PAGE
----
 Developed Guidelines for the Police on Child Rights, Child Protection and Juvenile Justice
     Advocate on Education for All in partnership with other Liberian NGOs (Liberia National Campaign on EFA)
     Training on human rights (child rights component) for the ex-combatants in the cantonment sites in the DDRR process of 2004.
     Advocate for Policy on Child Labour through membership in the National Commission on Child Labour Monitoring and Management
     Advocate for early childhood education through membership in the National Task Force on Integrated Early Childhood Development
     Carried out hygiene promotion in 19 public schools in Montserrado County with support from UNICEF
     Established Child Friendly Neighborhood Assemblies in Montserrado, Margibi and Bomi Counties in promoting the rights of children with support from the Norwegian Human Rights Fund 2005
     Continued participation in the ANPPCAN South South Exchange of Personnel Program from 2003 – Present
     Carried out Rapid Assessment on the situation of children on rubber farms in Bomi, Margibi and Bong Counties with support form UNICEF 2005
     Conducted children dialogue on Africa fit for Children in Liberia , with support of the African Union
     Cassava production for single mothers in rural Montserrado County with partnership with US Embassy, 2007 – present
     Prevention of Sexual Exploitation and Abuse in Schools in Montserrado County with support from UNICEF 2006 – Present
     Awareness Raising on the Rape and Inheritance Laws among community members and police officers, 2007 -2008 with support from UNIFEM
     Enhancing Women Friendly Policing among Internal Security Officers and Community Members, 2007 – 2009 with support from UNIFEM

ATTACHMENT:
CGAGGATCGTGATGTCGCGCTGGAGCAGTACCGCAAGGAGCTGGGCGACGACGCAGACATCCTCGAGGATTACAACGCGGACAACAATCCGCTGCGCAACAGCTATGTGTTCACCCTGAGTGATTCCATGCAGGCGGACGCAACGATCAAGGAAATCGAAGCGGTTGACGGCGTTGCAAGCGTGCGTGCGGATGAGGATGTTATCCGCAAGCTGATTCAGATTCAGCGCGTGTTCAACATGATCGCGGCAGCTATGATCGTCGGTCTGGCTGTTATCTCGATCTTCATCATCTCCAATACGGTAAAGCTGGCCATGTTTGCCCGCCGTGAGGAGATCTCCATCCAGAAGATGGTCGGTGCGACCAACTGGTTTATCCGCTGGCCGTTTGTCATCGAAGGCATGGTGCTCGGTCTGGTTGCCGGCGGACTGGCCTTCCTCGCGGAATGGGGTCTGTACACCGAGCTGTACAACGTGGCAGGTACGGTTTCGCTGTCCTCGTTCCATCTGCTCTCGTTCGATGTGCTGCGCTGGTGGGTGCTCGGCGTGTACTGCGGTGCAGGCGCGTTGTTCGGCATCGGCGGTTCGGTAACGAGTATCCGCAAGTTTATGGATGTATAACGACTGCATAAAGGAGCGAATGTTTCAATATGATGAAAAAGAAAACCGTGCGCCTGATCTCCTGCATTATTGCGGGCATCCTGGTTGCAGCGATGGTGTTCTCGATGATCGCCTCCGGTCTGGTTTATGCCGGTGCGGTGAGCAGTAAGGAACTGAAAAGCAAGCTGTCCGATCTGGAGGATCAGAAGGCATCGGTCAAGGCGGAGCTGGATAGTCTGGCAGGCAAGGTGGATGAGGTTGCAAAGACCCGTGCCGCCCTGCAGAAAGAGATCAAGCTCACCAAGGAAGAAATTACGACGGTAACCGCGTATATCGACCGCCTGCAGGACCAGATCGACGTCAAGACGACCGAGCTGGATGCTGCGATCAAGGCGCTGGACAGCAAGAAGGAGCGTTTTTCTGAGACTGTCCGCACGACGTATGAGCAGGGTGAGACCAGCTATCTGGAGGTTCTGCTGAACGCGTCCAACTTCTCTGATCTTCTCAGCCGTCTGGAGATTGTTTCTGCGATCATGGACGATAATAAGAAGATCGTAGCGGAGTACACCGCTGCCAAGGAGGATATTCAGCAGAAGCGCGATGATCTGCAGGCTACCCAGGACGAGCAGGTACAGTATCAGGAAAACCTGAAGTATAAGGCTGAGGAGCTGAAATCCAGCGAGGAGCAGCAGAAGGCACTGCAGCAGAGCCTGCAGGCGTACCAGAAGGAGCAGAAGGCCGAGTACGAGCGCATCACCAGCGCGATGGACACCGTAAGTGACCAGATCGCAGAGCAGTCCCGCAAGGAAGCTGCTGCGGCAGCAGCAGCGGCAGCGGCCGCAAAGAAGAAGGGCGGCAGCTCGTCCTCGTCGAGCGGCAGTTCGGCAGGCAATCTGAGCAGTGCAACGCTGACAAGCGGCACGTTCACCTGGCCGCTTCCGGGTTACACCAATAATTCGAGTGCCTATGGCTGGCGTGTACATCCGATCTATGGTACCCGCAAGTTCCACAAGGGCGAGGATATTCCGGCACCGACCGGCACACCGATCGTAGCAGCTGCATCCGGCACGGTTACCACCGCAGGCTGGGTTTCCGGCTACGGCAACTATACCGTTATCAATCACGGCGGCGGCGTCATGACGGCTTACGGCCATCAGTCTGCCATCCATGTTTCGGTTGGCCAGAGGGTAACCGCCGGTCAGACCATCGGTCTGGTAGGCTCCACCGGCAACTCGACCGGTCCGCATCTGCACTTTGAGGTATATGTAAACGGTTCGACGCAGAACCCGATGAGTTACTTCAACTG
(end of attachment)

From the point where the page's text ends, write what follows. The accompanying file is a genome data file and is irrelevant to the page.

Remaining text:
 Human Rights Youth Participation Project, with support from UNDP Human Rights Act Project, 2009
     Monitoring, reporting and documentation of child rights, (still seeking partnership)
     Support for HIV/AIDS Orphans, Households, and vulnerable children, 2008 – present
     Child Labor Campaign 2006 – Present

    ANPPCAN Liberia are audited annually (internally) and upon request by donors (externally).


     With over the years of existence, ANPPCAN Liberia has cumulative wealth of experience and expertise on child and women rights.

     Over the years ANPPCAN Liberia has developed well-established linkages with local, regional and international partners.

     ANPPCAN Liberia is already undertaking innovative programs which have potential for replication in other communities.

     ANPPCAN Liberia has competent human resource persons who run and manage various programs.

     ANPPCAN Liberia has an existing office with the necessary operational infrastructure.

     ANPPCAN Liberia has a network capability to reach out to other African countries through its 18 Chapters and share best practices with potential for replication.


    There are a number of potential opportunities open to ANPPCAN Liberia for extending its services over the next five years in the field of child rights and protection. These opportunities include the following:-

     Undertaking research and documentation on child and women issues
     Providing training services
     Advocacy on child and women rights